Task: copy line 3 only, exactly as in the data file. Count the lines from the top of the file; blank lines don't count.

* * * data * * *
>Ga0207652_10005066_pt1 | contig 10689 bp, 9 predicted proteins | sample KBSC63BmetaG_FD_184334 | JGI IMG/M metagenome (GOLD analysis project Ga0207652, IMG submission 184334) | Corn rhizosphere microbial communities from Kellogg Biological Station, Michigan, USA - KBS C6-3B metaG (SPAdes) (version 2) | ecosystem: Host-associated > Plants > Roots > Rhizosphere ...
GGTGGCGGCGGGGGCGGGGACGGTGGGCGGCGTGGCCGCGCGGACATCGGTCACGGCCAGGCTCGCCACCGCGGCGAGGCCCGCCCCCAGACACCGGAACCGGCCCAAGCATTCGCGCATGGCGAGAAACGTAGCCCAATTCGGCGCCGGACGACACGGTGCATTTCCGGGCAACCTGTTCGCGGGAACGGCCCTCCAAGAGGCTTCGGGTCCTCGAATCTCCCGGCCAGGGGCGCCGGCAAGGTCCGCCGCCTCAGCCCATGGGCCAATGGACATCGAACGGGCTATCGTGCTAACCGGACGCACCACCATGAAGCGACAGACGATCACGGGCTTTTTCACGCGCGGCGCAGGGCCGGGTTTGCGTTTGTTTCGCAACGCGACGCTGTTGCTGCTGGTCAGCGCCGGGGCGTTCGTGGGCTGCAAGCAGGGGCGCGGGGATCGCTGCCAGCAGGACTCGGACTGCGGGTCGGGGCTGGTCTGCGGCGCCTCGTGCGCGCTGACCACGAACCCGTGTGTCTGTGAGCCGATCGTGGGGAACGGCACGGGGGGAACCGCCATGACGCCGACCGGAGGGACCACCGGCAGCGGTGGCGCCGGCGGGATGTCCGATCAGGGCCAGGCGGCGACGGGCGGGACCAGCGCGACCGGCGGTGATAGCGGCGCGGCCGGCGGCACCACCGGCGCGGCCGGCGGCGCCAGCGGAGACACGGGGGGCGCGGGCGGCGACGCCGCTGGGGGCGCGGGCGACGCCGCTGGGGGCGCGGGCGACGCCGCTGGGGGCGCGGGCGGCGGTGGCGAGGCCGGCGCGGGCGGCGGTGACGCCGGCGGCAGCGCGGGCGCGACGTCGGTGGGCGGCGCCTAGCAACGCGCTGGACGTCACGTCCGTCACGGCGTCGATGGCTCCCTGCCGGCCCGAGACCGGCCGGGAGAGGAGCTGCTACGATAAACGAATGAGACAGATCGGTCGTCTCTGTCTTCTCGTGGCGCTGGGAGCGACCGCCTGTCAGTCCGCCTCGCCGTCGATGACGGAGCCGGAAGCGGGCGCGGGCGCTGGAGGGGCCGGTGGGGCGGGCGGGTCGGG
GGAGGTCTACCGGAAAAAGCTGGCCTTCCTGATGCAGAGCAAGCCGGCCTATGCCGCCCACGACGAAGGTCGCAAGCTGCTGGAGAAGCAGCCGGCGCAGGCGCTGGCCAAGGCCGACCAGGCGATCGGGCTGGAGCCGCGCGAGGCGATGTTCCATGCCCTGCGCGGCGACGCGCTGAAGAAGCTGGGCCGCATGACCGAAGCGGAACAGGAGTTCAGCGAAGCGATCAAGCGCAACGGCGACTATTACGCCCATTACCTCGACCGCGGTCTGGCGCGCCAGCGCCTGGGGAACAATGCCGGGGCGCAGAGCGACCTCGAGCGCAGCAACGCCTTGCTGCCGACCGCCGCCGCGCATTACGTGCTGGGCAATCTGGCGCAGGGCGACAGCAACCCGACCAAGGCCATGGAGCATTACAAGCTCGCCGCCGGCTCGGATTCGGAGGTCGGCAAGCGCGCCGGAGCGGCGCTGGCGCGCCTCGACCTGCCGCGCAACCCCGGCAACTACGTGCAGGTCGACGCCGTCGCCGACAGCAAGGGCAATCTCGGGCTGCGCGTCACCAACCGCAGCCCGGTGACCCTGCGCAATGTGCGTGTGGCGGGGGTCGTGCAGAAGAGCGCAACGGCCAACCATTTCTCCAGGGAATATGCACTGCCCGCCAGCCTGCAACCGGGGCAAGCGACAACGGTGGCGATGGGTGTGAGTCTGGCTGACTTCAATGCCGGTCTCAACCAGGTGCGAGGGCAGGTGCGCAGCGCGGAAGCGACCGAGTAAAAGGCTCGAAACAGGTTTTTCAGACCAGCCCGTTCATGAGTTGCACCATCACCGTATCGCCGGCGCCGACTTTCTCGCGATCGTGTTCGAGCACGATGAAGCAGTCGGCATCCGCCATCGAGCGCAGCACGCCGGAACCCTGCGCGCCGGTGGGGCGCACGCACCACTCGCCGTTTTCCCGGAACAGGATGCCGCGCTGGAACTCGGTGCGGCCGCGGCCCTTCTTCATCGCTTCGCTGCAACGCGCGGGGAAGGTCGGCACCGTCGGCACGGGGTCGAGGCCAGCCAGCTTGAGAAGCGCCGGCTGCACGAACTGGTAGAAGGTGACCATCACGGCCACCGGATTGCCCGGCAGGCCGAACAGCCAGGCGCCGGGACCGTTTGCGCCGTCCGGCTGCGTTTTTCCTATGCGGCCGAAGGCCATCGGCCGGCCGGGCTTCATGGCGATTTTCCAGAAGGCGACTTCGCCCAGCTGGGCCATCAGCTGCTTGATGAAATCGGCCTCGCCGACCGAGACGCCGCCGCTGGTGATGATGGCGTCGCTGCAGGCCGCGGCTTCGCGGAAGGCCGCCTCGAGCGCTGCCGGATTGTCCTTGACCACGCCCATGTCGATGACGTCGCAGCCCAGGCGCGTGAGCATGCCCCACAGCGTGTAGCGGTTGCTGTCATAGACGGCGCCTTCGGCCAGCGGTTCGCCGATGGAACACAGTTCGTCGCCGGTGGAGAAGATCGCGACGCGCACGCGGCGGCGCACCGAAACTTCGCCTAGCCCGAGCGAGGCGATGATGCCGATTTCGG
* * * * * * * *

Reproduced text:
GGAGGTCTACCGGAAAAAGCTGGCCTTCCTGATGCAGAGCAAGCCGGCCTATGCCGCCCACGACGAAGGTCGCAAGCTGCTGGAGAAGCAGCCGGCGCAGGCGCTGGCCAAGGCCGACCAGGCGATCGGGCTGGAGCCGCGCGAGGCGATGTTCCATGCCCTGCGCGGCGACGCGCTGAAGAAGCTGGGCCGCATGACCGAAGCGGAACAGGAGTTCAGCGAAGCGATCAAGCGCAACGGCGACTATTACGCCCATTACCTCGACCGCGGTCTGGCGCGCCAGCGCCTGGGGAACAATGCCGGGGCGCAGAGCGACCTCGAGCGCAGCAACGCCTTGCTGCCGACCGCCGCCGCGCATTACGTGCTGGGCAATCTGGCGCAGGGCGACAGCAACCCGACCAAGGCCATGGAGCATTACAAGCTCGCCGCCGGCTCGGATTCGGAGGTCGGCAAGCGCGCCGGAGCGGCGCTGGCGCGCCTCGACCTGCCGCGCAACCCCGGCAACTACGTGCAGGTCGACGCCGTCGCCGACAGCAAGGGCAATCTCGGGCTGCGCGTCACCAACCGCAGCCCGGTGACCCTGCGCAATGTGCGTGTGGCGGGGGTCGTGCAGAAGAGCGCAACGGCCAACCATTTCTCCAGGGAATATGCACTGCCCGCCAGCCTGCAACCGGGGCAAGCGACAACGGTGGCGATGGGTGTGAGTCTGGCTGACTTCAATGCCGGTCTCAACCAGGTGCGAGGGCAGGTGCGCAGCGCGGAAGCGACCGAGTAAAAGGCTCGAAACAGGTTTTTCAGACCAGCCCGTTCATGAGTTGCACCATCACCGTATCGCCGGCGCCGACTTTCTCGCGATCGTGTTCGAGCACGATGAAGCAGTCGGCATCCGCCATCGAGCGCAGCACGCCGGAACCCTGCGCGCCGGTGGGGCGCACGCACCACTCGCCGTTTTCCCGGAACAGGATGCCGCGCTGGAACTCGGTGCGGCCGCGGCCCTTCTTCATCGCTTCGCTGCAACGCGCGGGGAAGGTCGGCACCGTCGGCACGGGGTCGAGGCCAGCCAGCTTGAGAAGCGCCGGCTGCACGAACTGGTAGAAGGTGACCATCACGGCCACCGGATTGCCCGGCAGGCCGAACAGCCAGGCGCCGGGACCGTTTGCGCCGTCCGGCTGCGTTTTTCCTATGCGGCCGAAGGCCATCGGCCGGCCGGGCTTCATGGCGATTTTCCAGAAGGCGACTTCGCCCAGCTGGGCCATCAGCTGCTTGATGAAATCGGCCTCGCCGACCGAGACGCCGCCGCTGGTGATGATGGCGTCGCTGCAGGCCGCGGCTTCGCGGAAGGCCGCCTCGAGCGCTGCCGGATTGTCCTTGACCACGCCCATGTCGATGACGTCGCAGCCCAGGCGCGTGAGCATGCCCCACAGCGTGTAGCGGTTGCTGTCATAGACGGCGCCTTCGGCCAGCGGTTCGCCGATGGAACACAGTTCGTCGCCGGTGGAGAAGATCGCGACGCGCACGCGGCGGCGCACCGAAACTTCGCCTAGCCCGAGCGAGGCGATGATGCCGATTTCGG